Skeptical of the Efficacy of Remote Rehab? Why Exploring The Possibilities Are Beneficial for Both Physician and Patient

As the world gets used to video conferences as a normal course of professional and social interaction, rehabilitation is coming to the fore with advantages for patients, care givers, and payers
By: | October 13, 2021

Daniel Seidler owns and operates  TelePT Solutions. In 2019, as the director of business development with a large physical therapy group, he developed their telehealth program.

“Prior to the pandemic I went out on my own and assisted smaller practices with building their telehealth groups and then I decided it was time to go out and do the same thing on my own,” said Seidler.

“Most people don’t challenge themselves physically in their daily life,” he said. “When someone has an injury it requires mental, emotional, and physical strength to recover and return to normal life and work. I appreciate the opportunity to be a guide on that journey.”

He also appreciates insurance and risk management. “I’m really interested in partnering with payers to improve the lives of their members and reducing the costs of their care. PTs have the tools, particularly by incorporating remote care, to create efficiencies in an outdated system. So I like meeting with payers who are open to new ideas and are seeking to improve on the old way of doing things.”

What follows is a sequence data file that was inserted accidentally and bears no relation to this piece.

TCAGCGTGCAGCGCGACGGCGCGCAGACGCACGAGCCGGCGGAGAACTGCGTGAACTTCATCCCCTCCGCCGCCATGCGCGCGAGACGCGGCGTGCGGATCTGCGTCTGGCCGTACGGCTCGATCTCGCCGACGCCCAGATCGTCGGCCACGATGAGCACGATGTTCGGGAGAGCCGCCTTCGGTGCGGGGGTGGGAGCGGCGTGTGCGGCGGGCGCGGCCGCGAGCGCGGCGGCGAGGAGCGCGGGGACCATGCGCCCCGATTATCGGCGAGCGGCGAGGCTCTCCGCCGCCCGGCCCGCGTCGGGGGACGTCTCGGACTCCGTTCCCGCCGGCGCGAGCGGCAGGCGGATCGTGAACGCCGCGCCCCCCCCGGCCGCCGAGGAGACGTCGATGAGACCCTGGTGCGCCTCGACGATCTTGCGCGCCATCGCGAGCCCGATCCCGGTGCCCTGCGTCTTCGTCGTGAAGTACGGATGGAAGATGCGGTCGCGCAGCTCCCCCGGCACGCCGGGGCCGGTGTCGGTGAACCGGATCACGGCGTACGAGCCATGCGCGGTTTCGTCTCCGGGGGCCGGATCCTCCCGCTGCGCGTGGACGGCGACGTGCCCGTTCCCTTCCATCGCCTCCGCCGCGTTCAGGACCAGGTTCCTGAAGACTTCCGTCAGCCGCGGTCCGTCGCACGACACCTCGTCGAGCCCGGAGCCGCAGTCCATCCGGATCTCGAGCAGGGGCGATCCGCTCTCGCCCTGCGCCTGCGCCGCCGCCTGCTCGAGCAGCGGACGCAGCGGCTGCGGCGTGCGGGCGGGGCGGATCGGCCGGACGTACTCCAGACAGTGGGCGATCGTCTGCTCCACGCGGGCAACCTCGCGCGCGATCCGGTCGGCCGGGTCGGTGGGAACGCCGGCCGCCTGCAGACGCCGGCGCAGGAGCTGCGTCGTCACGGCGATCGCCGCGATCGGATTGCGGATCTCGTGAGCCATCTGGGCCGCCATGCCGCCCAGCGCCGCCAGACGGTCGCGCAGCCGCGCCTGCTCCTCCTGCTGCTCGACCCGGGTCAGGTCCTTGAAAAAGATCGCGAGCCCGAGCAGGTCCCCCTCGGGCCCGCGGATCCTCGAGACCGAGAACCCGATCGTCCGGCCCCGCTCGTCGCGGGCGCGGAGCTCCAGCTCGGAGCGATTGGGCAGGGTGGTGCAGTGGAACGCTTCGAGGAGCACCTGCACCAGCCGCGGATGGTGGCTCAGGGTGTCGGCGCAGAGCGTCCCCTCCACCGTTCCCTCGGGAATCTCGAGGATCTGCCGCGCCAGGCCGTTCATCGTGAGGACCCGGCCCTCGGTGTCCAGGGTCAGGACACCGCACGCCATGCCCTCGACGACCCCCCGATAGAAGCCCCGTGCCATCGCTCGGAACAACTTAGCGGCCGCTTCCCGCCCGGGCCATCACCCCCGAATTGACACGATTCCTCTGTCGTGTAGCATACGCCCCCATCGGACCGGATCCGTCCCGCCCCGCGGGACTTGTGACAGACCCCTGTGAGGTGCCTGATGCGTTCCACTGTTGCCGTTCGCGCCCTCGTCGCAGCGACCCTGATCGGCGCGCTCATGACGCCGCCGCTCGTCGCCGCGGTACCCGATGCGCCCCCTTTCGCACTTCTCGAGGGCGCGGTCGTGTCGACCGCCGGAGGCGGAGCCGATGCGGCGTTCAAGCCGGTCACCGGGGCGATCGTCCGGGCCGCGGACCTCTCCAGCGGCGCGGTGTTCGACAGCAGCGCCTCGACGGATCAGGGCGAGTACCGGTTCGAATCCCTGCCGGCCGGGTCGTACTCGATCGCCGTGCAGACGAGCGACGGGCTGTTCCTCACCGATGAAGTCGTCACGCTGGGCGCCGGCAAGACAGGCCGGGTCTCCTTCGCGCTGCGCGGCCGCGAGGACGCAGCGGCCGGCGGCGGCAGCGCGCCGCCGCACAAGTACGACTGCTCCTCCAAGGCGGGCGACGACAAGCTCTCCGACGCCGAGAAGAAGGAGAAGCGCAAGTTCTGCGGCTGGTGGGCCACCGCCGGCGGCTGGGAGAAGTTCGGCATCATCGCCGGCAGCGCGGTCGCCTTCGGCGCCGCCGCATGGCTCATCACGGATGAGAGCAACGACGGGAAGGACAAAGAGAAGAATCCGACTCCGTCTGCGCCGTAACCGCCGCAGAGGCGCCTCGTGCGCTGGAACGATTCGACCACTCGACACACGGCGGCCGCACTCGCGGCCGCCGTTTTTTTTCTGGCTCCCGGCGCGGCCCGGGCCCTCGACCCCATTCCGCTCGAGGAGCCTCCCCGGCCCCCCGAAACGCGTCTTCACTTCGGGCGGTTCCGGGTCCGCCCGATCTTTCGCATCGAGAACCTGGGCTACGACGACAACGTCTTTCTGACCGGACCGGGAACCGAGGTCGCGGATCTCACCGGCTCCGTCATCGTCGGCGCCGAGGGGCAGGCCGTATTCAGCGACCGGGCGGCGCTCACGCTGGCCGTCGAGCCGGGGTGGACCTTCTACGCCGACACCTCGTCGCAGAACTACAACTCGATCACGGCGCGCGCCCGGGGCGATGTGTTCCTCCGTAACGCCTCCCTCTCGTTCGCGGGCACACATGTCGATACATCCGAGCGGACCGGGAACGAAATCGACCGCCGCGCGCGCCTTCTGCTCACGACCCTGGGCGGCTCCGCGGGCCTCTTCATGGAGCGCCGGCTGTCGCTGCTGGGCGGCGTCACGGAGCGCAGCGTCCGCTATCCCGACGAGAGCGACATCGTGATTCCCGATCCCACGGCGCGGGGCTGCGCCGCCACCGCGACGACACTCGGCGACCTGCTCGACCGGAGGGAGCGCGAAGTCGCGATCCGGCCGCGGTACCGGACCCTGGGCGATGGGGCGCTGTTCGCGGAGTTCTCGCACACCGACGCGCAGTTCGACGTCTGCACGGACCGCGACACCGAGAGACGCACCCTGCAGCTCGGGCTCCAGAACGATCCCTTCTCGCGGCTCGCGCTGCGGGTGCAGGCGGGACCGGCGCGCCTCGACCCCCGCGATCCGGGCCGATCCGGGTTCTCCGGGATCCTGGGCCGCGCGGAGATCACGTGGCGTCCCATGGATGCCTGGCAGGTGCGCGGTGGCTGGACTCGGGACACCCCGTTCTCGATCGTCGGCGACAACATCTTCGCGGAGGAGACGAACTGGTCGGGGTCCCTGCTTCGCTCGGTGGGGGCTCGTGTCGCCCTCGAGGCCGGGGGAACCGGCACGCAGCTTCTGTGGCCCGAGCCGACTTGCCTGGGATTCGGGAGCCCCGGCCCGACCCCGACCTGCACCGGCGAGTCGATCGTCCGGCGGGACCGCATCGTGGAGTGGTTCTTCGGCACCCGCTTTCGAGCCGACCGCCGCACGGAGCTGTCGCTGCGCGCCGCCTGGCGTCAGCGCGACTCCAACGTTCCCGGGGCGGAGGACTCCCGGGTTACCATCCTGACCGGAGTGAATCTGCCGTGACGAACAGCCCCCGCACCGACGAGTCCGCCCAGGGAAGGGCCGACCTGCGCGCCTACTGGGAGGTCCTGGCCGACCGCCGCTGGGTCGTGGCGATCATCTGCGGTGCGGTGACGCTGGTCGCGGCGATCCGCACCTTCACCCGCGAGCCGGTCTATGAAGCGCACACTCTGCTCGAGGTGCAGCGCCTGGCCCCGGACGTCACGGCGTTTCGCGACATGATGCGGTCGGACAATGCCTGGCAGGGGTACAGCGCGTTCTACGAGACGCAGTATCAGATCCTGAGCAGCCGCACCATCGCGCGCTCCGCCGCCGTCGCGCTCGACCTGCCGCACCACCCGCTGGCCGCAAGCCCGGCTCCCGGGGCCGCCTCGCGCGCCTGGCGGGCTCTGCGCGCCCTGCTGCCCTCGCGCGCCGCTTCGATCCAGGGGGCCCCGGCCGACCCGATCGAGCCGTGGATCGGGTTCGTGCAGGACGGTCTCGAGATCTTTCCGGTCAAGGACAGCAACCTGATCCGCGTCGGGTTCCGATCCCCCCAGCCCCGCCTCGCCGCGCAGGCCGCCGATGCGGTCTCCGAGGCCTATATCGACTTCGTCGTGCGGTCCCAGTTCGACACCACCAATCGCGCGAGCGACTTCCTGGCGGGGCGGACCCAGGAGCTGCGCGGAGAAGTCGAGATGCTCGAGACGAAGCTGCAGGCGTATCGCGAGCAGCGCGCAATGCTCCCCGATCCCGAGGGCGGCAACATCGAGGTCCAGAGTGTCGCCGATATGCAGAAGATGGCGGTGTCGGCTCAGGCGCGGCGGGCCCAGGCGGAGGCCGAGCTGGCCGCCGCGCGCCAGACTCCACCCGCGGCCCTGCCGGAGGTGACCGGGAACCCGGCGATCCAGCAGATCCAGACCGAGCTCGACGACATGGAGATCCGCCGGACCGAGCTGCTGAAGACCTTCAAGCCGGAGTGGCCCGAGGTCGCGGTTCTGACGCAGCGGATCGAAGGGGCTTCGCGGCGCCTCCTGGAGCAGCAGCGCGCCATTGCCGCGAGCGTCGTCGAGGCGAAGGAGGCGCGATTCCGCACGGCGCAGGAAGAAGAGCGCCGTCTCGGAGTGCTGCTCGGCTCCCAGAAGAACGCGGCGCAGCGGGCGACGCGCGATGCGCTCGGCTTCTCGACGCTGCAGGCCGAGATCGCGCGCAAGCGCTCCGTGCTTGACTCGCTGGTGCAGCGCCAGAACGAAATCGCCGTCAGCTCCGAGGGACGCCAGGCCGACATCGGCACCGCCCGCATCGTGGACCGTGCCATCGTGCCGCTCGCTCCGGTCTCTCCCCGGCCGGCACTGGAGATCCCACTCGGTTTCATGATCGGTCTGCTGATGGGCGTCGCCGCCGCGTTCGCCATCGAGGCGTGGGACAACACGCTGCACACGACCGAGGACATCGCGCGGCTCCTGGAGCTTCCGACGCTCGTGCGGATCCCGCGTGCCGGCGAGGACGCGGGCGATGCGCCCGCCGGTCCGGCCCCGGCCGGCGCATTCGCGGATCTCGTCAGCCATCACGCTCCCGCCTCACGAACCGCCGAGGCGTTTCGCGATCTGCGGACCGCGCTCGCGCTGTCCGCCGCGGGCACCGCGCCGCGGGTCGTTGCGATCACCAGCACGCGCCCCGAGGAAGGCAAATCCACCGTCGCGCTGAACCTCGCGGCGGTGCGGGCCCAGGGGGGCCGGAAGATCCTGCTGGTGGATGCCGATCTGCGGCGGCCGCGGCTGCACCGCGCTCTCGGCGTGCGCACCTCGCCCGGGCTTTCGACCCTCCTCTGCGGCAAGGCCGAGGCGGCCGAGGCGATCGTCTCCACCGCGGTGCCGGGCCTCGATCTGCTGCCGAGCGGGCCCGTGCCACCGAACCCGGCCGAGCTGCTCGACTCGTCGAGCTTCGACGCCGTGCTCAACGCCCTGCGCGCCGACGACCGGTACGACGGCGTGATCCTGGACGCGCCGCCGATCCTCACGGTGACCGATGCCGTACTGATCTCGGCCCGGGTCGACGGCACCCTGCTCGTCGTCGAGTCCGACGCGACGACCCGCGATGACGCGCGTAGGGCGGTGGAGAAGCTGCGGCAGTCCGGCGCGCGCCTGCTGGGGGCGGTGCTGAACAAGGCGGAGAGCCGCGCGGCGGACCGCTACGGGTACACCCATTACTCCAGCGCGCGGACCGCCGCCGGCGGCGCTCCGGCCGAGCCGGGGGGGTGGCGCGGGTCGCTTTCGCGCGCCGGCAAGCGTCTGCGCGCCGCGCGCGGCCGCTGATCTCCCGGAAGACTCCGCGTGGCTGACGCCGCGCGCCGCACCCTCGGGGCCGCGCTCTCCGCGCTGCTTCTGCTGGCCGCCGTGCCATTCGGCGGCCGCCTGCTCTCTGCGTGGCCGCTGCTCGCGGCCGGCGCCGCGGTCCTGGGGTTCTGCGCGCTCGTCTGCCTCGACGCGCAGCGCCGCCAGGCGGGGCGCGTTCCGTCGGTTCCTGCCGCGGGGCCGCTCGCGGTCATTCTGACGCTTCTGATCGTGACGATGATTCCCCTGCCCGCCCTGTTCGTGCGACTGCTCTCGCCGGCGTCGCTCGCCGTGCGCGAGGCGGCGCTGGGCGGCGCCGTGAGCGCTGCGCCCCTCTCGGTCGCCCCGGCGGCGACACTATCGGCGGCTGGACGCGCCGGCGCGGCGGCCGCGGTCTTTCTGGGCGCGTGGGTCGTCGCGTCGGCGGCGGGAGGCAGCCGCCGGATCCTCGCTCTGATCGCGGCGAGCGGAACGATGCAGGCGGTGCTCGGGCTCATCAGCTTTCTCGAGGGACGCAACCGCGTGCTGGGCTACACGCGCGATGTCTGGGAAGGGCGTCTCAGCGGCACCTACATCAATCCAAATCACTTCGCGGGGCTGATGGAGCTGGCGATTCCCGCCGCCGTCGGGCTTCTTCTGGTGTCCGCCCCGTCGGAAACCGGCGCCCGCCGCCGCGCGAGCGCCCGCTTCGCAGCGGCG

Given how much the workplace has changed in the past 18 months, Seidler added, “I believe it’s going to continue to evolve. Risk managers who recognize where the workplace is going will have an edge as it evolves.”

Being a part of that evolution is what motivated Seidler to present the session “What We Know Now About Telerehab, and How to Carry It Forward the Right Way today at National Comp 2021, and it informs what he hopes attendees will take away. He has goals for them after the event is over.

“As work environments continue to evolve, so must insurers and risk managers,” said Seidler. “My session will shine light on how remote care can be an effective means of managing workplace injuries early and effectively to minimize lost work time and reduce costs to employers.”

Daniel Seidler, CEO, TelePT

In addition to what he hopes attendees will learn from the conference, Seidler has come to a few revelations about his own field in preparing for the session.

“I’ve learned that insurers and providers don’t always speak the same language, so it’s important from our side to be aware of what matters to our audience. We all have the same goals and objectives. We want to achieve optimal outcomes, reduce lost work time, and minimize the costs of accomplishing those goals. Communicating how we can best get there is often a challenge. I’m always working on that.”

Robert Kroll will join Seidler for the National Comp presentation.

Kroll is vice president of business development for Homelink Physical Medicine, was a practicing therapist for almost 30 years, more than 20 of which were running his own business specializing in treatment and prevention of work-related injuries.